NCPA: Pharmacists can help combat Rx drug abuse
ALEXANDRIA, Va. — Local pharmacists work with patients and law enforcement to combat the abuse of controlled substances and other prescription drugs, but changes to federal policy are needed to allow pharmacists to play a greater role, the National Community Pharmacists Association suggested Thursday in comments submitted to Congress.
“NCPA is committed to working with members of Congress and state and local law enforcement officials to combat the inappropriate use and diversion of prescription drugs, and is committed to working toward sensible solutions,” the association stated in comments to a U.S. House Energy and Commerce Subcommittee holding a hearing entitled “Warning: The Growing Danger of Prescription Drug Diversion.”
In the comments, available in their entirety here, NCPA made the following points:
Community pharmacists support national and local efforts to prevent the abuse of both prescription and nonprescription drugs, at the same time recognizing that Congress should not diminish access to effective pain treatments for people who need them;
Community pharmacists provide vital patient counseling to help ensure that these medications are not misused, abused or diverted; and
Consumers want ongoing, convenient and clear drug disposal options, and find local pharmacies to be the most convenient location to return unused or expired medicines.
The NCPA suggested that the Drug Enforcement Administration should consider community pharmacies — already licensed by the DEA and the state — as appropriate locations to receive unused controlled substances from patients. To date, more than 1,200 community pharmacies voluntarily are participating in NCPA’s Dispose My Meds disposal program and collected more than 25,000 lbs. of unused or expired medications in the past year alone; however, no one can accept controlled substances.
NACDS to House committee: Pharmacy can help prevent, curb Rx drug diversion
ALEXANDRIA, Va. — The National Association of Chain Drug Stores submitted on Thursday an official statement to the House of Representatives Energy and Commerce Subcommittee on Commerce, Manufacturing and Trade, highlighting pharmacy’s commitment in partnering with law enforcement agencies and other stakeholders to help prevent and combat prescription drug diversion and misuse.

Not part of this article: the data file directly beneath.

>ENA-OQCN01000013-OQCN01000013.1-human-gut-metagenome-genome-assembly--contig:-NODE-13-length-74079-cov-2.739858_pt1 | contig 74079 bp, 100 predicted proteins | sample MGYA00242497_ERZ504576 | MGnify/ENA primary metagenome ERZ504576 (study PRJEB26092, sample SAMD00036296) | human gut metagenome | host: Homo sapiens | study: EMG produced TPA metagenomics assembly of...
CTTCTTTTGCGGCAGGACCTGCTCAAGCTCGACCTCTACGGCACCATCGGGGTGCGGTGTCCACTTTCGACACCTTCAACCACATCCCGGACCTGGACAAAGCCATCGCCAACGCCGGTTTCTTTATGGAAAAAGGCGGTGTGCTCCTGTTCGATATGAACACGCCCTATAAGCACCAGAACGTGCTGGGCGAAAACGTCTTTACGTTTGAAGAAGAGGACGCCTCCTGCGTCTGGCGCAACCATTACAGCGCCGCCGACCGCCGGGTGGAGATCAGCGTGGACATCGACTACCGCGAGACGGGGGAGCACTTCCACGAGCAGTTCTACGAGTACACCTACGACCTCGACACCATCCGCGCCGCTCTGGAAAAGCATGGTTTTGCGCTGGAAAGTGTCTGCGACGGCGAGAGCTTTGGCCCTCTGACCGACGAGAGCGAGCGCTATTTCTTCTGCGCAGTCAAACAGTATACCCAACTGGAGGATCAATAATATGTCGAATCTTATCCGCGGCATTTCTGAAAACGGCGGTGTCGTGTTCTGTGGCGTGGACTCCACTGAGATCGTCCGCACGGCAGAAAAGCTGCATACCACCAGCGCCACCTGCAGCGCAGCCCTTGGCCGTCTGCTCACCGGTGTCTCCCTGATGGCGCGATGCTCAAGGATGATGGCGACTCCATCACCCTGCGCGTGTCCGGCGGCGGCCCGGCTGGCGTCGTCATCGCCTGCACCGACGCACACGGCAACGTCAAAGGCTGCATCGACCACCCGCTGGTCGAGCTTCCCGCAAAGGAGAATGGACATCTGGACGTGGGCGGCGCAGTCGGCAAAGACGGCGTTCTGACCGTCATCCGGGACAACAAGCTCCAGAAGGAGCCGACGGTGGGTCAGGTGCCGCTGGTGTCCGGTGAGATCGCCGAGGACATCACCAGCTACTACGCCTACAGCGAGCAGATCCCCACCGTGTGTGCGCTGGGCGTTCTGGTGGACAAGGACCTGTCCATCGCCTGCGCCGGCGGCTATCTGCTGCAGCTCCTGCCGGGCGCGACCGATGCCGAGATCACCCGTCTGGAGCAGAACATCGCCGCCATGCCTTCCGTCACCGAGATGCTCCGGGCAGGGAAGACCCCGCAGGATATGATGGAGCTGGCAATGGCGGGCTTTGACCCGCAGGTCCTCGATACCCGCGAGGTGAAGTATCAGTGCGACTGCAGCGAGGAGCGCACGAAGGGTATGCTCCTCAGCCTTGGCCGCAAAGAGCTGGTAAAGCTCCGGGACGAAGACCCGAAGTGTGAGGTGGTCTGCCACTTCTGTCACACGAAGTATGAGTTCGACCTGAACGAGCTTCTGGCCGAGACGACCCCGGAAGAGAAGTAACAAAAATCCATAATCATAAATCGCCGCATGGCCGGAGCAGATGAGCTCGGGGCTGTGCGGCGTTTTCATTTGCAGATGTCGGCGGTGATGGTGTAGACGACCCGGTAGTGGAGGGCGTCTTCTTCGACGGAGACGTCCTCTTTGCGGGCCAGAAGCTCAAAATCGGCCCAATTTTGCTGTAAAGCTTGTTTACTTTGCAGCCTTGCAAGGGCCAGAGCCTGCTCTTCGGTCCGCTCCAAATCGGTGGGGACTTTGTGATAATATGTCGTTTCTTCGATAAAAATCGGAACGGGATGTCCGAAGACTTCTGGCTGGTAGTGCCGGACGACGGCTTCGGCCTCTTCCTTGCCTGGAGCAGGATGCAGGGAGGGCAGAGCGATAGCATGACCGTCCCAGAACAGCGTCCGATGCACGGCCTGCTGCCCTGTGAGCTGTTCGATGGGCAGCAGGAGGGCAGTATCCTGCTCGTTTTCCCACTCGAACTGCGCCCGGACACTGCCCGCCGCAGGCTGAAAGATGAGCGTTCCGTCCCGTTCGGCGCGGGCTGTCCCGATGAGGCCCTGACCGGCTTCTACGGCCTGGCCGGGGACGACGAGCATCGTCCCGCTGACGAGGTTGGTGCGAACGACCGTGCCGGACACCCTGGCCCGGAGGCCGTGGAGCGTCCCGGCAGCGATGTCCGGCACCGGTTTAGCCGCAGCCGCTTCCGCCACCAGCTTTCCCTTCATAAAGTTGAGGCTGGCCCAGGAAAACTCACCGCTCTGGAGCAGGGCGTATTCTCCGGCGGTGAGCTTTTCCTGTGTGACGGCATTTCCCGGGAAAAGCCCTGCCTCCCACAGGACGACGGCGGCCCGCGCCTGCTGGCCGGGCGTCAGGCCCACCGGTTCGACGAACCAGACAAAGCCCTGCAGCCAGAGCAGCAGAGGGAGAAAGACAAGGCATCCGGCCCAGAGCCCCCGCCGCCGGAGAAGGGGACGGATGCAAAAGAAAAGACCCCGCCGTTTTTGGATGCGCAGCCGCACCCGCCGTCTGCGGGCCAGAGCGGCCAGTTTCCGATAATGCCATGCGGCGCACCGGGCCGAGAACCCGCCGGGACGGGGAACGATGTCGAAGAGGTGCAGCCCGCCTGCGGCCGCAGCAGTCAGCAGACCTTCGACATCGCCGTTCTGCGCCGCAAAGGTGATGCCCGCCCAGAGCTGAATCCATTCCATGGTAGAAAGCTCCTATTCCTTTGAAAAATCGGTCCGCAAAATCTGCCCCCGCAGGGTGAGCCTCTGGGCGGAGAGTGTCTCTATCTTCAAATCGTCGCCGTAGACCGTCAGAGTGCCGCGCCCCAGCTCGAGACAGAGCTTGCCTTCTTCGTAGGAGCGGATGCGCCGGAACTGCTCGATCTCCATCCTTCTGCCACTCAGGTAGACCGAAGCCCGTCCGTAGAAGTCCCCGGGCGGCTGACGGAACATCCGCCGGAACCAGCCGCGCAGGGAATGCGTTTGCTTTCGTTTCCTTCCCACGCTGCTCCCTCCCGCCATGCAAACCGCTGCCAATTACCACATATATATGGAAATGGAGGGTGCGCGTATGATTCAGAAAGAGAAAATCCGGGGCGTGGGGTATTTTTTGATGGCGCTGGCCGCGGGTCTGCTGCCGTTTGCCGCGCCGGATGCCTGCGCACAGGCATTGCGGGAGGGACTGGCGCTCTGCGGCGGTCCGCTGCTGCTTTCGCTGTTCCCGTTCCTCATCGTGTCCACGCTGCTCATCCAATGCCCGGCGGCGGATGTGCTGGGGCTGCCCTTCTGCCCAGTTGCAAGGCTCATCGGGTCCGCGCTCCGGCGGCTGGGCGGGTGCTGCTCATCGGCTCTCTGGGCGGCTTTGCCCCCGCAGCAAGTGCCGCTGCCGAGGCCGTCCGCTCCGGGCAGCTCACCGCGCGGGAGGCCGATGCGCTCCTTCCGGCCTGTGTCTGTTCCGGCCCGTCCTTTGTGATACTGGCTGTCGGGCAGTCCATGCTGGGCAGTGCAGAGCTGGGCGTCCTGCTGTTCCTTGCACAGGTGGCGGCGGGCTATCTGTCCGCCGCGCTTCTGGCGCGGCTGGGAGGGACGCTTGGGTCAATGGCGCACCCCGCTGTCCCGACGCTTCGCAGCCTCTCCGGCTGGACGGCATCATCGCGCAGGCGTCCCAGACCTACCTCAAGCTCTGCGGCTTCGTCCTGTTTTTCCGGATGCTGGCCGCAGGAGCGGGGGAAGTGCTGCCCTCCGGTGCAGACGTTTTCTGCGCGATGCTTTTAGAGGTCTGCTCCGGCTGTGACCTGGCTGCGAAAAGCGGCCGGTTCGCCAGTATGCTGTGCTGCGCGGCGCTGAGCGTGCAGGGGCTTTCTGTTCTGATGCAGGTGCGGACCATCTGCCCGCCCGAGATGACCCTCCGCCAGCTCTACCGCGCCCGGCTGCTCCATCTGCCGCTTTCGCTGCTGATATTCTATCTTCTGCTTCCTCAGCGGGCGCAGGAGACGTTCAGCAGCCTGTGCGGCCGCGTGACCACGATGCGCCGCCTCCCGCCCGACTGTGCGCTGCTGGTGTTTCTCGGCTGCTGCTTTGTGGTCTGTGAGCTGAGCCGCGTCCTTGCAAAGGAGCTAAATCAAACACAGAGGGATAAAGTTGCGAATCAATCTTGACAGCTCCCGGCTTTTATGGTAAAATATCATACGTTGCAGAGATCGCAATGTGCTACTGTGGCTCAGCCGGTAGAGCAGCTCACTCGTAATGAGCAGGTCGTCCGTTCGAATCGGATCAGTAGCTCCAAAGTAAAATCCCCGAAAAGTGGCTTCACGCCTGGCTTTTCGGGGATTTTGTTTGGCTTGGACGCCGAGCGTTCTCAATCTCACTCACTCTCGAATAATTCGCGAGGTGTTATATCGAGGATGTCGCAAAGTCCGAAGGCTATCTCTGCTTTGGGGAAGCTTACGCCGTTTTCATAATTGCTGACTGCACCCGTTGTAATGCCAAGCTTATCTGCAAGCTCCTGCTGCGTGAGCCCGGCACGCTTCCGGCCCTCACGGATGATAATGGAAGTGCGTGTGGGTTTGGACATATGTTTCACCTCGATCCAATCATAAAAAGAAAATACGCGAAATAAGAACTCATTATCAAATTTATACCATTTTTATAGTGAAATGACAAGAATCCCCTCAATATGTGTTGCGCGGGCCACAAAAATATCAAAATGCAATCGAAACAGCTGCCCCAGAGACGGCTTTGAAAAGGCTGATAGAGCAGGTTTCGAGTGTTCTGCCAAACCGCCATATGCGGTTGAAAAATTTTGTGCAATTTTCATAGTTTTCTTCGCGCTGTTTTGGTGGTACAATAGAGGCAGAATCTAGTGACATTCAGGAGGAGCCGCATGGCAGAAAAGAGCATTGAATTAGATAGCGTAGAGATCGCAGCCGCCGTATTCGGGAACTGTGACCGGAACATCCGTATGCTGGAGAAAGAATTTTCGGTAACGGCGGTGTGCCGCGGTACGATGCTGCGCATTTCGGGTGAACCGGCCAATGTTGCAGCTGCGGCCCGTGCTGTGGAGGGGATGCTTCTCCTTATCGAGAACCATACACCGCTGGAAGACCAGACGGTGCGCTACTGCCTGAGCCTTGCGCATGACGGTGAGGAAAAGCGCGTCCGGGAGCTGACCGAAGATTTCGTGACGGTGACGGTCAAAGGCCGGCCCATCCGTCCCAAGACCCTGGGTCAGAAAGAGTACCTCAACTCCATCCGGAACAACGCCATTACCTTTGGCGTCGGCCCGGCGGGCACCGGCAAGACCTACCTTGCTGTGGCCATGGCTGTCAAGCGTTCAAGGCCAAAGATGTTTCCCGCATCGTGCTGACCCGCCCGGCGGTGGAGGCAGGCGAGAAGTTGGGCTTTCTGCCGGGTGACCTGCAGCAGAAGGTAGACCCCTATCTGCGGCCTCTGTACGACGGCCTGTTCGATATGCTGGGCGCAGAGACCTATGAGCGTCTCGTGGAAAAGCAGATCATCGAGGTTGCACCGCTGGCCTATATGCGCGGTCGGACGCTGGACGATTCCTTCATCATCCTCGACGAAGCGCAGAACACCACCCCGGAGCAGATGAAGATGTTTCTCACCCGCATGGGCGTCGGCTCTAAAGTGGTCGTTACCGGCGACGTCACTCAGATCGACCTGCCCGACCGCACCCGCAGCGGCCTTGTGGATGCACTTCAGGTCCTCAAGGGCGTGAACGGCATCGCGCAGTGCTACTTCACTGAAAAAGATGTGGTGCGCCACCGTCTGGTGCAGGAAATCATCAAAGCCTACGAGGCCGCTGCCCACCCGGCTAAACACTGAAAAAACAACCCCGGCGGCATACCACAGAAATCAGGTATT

"Chain pharmacies participate in state controlled substance prescription drug monitoring programs. In addition, we are devoted to important initiatives to improve patients’ adherence to their prescribed medications," NACDS wrote in its statement, which was submitted for the subcommittee hearing, "Warning: The Growing Danger of Prescription Drug Diversion."
"Chain pharmacies and their pharmacists work with their patients daily to provide them with information and counseling on the proper use of their prescription medications and the importance of adhering to their prescription drug treatment," NACDS added.
The statement also laid out specific recommendations to federal policymakers, including strengthening state-level prescription drug monitoring programs, compensating pharmacy-provided medication therapy management services and shutting down illegal online drug-sellers.
"Further, NACDS and our member companies support policies that work to prevent illegitimate Internet drug sellers from selling or offering to sell drugs to U.S. consumers in violation of federal and state laws. We also support efforts to provide patients with means for disposal of their unwanted medications that are authorized by law enforcement," the statement continued.
FDA: Certain TNF blockers could be linked to rare cancer
SILVER SPRING, Md. — The Food and Drug Administration has received reports of a rare and usually deadly cancer in patients using a class of biotech drugs to treat autoimmune and inflammatory diseases, the agency said Thursday.
The FDA warned that some patients taking tumor necrosis factor blockers had developed hepatosplenic T-cell lymphoma, or HSTCL, a fast-spreading cancer of the white blood cells. Most of the cases were in adolescents and young adults using TNF blockers to treat Crohn’s disease and ulcerative colitis, but cases of patients treating psoriasis and rheumatoid arthritis had emerged as well.
TNF blockers include Remicade (infliximab) and Simponi (golimumab), both made by Johnson & Johnson, Abbott’s Humira (adalimumab), UCB’s Cimzia (certolizumab pegol), and Enbrel (etanercept), made by Amgen and Pfizer. The agency said some cases also had emerged in patients taking azathioprine and mercaptopurine, immune-suppressant pharmaceutical drugs available as generics, alone and in combination with the TNF blockers. However, the agency also said that patients with the diseases those drugs treat are at higher risk of developing lymphoma than the general population.
Over the years, the FDA has received a number of reports of patients developing cancers or deadly viral infections like progressive multifocal leukoencephalopathy after taking immune-suppressant drugs for autoimmune and inflammatory disorders, though such cases are rare enough that the FDA generally has recommended that the drugs stay on the market.